Maka’s Biggest Challenge: A Review by Bonnie Pipkin
Ladies and gentlemen! Step Right Up! Feast your eyes on the creatures and creepers that run wild through the imaginations of our students! See for yourselves: a direct glimpse into the dreamscape! A tour of the mind of a child! We’ve got werewolves, vampires, angels, crocodiles, great balls of fire, a giant Claw Reaper named Bob, some Michael Jackson dance moves, and a journey to the top of a mountain on Challenge Island!
Everyone is a winner!
On Thursday, May 3rd, at PS 15 Roberto Clemente Elementary School in the Lower East Side of Manhattan, the students of Arts for All’s Step Right Up program put such a thing as was just described onto the stage. It was our sixth Step Right Up Production at that school (I can’t BELIEVE I’m even writing that!) and it was the latest and greatest of original masterpieces created in this inspiring program.
The Step Right Up Program is a ten-week residency during which students write and produce an original work of theater. The students are involved in all steps of the production: from the creation of the script, to acting, to creating costumes and sets, and finally to performing.
This time around, Robin Cannon and I (Bonnie Pipkin) worked with ten 4th and 5th grade students in the after school program. We wrote a story called MAKA’S BIGGEST CHALLENGE wherein an angel named Maka, her best friend Bleach, and her faithful dragon companion named Crystal, had to get through a series of challenges and reach the King of Light… or the world would grow dark. A cunning vampire named Rachael and a slick werewolf named Justin are on their tails trying to thwart them at every turn. For they- being creatures of the night- are of course more at ease in a dark world. But the strength and perseverance of friendship and courage are what save the world.
And I can’t make that kind of stuff up! That is pure 10 and 11 year old imagination come to life.
We did a lot this round with choreography, thanks to the expertise of Robin Cannon. And overall, the 25 minute show was a visual feat! I was so very proud of the ten students that stuck it through and really committed to making this show amazing. During Step Right Up, we try to teach resourcefulness as well as commitment. It takes a commitment to put up a show as each rehearsal builds upon the last. These students amazed this old veteran who usually has to pull out a few teeth (metaphorically, of course) to get the students to memorize their lines. Many of these particular students knew EVERYONE’S lines. I’m not kidding.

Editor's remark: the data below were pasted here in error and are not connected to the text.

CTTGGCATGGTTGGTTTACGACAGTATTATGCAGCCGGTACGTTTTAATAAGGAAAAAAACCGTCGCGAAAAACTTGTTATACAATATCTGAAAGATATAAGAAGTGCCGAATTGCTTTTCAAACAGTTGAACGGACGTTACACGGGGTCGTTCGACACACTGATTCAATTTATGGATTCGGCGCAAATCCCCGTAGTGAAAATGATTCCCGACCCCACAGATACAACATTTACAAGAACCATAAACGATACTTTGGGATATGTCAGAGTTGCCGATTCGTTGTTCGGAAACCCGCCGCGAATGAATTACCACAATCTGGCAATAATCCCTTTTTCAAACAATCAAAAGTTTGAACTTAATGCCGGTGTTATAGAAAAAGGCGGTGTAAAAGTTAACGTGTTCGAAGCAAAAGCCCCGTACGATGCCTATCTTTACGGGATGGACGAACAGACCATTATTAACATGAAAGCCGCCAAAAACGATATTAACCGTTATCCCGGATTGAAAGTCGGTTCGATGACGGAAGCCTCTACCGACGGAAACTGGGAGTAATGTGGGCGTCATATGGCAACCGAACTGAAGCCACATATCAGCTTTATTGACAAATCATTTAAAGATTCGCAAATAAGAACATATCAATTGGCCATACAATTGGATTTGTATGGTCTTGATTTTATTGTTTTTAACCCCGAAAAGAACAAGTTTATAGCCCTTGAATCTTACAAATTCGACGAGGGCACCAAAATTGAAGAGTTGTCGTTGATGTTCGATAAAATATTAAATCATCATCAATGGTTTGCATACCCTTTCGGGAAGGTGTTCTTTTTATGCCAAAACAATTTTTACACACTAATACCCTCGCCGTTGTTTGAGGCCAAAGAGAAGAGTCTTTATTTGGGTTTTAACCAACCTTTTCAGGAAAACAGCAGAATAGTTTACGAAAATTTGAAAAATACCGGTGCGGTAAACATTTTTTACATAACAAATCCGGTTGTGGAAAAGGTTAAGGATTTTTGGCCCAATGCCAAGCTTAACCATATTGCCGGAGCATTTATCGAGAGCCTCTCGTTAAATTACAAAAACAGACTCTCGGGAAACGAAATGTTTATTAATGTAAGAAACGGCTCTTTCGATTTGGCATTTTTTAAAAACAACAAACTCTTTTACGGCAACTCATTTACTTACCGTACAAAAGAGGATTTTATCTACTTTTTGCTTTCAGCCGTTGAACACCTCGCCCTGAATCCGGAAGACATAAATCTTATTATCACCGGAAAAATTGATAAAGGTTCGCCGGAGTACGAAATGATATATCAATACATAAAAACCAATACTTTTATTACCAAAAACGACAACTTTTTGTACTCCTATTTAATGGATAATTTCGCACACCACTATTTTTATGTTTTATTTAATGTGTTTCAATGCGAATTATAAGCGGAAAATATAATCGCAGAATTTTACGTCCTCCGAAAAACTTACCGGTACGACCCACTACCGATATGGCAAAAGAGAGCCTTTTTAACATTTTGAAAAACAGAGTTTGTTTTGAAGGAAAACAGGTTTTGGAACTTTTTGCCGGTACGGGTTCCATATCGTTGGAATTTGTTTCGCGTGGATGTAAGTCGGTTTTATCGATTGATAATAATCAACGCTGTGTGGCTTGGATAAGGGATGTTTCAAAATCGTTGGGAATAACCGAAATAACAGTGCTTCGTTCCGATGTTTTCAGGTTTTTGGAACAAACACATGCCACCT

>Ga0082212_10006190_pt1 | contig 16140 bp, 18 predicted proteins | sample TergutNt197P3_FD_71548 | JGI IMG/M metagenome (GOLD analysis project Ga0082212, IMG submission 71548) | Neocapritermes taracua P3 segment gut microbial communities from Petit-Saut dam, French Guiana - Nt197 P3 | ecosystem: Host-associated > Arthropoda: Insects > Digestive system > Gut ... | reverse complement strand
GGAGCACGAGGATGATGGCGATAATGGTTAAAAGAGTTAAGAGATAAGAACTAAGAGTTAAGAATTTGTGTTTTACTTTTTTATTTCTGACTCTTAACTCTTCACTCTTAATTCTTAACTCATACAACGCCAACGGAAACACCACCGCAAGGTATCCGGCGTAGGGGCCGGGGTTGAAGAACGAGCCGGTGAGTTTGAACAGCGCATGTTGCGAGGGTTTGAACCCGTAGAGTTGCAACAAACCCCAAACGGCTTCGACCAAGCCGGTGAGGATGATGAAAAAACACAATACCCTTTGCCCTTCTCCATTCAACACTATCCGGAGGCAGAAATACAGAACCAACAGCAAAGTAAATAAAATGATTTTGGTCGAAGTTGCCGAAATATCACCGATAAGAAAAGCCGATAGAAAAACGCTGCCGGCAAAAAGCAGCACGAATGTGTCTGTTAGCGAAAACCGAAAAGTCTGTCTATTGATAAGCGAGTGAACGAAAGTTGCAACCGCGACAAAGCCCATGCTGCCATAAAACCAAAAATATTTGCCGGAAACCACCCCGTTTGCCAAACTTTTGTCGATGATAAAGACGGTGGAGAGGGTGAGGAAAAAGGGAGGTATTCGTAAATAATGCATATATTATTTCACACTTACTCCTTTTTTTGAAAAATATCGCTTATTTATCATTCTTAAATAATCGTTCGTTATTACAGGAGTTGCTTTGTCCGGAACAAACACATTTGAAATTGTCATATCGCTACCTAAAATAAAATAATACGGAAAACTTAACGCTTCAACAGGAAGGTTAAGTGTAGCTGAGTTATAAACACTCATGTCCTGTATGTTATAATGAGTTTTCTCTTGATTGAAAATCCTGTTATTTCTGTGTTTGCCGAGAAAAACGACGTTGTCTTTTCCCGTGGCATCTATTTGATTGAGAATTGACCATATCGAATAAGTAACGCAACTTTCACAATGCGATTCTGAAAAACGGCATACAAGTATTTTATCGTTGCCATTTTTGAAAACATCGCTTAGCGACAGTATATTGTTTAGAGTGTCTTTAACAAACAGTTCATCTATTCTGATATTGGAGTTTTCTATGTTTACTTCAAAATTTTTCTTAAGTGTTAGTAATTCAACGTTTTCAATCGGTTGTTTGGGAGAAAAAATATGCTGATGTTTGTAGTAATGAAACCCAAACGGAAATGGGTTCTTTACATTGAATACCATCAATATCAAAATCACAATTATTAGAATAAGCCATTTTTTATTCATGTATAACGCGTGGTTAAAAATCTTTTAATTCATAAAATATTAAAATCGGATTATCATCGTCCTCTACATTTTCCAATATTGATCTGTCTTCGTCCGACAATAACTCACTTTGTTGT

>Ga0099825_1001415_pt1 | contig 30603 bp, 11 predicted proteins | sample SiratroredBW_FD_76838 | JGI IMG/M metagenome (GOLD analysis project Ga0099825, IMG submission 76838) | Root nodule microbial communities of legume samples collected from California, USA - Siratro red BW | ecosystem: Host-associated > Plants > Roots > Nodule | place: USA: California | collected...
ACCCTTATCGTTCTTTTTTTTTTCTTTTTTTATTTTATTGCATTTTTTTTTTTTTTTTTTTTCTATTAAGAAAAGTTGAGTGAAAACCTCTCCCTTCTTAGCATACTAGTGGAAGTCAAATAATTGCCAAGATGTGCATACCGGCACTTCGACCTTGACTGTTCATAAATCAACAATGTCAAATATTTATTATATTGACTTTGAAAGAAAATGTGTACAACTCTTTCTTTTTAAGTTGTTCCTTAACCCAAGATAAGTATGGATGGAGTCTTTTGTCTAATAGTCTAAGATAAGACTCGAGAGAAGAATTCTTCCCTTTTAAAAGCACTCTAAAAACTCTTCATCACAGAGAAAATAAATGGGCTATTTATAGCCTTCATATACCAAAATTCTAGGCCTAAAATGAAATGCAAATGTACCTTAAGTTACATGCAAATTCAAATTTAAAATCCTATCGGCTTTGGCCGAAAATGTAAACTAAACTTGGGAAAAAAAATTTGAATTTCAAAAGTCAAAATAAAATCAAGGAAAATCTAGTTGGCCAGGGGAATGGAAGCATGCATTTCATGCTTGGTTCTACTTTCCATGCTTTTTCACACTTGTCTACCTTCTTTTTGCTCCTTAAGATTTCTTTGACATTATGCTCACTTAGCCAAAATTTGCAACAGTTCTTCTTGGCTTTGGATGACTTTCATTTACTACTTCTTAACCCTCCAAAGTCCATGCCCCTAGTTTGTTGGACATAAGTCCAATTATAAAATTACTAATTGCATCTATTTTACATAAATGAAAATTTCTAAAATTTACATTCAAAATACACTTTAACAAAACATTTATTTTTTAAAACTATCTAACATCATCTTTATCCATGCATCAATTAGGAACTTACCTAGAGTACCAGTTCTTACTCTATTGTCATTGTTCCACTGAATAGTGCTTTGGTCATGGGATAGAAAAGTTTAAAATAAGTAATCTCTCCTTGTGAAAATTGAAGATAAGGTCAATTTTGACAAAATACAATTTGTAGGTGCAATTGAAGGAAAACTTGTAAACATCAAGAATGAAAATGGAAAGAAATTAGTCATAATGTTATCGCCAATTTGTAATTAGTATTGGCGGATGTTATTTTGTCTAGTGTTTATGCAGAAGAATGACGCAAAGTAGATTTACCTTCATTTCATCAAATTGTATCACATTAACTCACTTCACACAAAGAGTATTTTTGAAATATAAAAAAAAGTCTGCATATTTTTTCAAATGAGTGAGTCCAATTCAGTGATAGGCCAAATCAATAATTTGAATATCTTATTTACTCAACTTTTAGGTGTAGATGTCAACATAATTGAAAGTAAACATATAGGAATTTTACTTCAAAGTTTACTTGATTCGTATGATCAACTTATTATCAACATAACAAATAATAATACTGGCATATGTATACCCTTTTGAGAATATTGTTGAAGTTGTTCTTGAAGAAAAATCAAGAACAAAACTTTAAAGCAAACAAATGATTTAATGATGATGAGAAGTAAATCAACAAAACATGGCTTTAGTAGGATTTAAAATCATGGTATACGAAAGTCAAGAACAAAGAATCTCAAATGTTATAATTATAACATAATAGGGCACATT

So yes, we wrote a play. We choreographed. We rehearsed. We painted a giant painting of a volcano. We made some costumes. Clayton Colwell wrote us some tunes to dance to. And then we did it. One rehearsal, the students were so inspired that they wrote a song that goes a little something like this:
This is impossible! This is impossible! This can’t be! This can’t be! This IS possible! This IS possible! Look at me! Look at me!
When students are given the opportunity to tell the stories swirling around in their brains- and then see them come to life- it is truly inspiring for everyone involved. These kids constantly remind me that this IS POSSIBLE!
MAKA’S BIGGEST CHALLENGE came to life on May 3rd. And all the kids went home proud of what they created and what they accomplished.
So did I.
We’re excited to be starting 2012 off with a bang! Already this year, we’ve offered a number of exciting programs, and we’re still going very strong as we approach the end of February.
Teaching artist Mèlissa Smith kicked off January by teaching weekly movement and dance workshops to students K-1 at Project C.O.O.L. after-school program in the East Village. Teaching artist Robin Cannon took Arts For All to the outer boroughs with weekly drama programs at PS 69 in Staten Island and The Renaissance Charter School in Jackson Heights.
We’re also thrilled to be further developing our Literacy Through the Arts program- an initiative that serves students K-2 and focuses on improving reading, writing, and verbal expression skills through a multi-arts curriculum of music, dance, and visual arts. Teaching artists Shawn Shafner, Lena Moy-Borgen, and Robin Cannon are scheduled to teach LTA programs each week through May 2012 at PS 15, and this program is also expanding to Kindergarteners at Hamilton Heights Elementary in Harlem!!
This February saw the return of teaching artist Bonnie Pipkin’s Step Right Up program. Over the course of ten weeks, Bonnie and fellow teaching artist Robin Cannon will work with 5th graders at Project C.O.O.L. to create original productions of theater, dance, music and art. The residency ends on April 27th with an original theatrical production written, produced, and performed by students!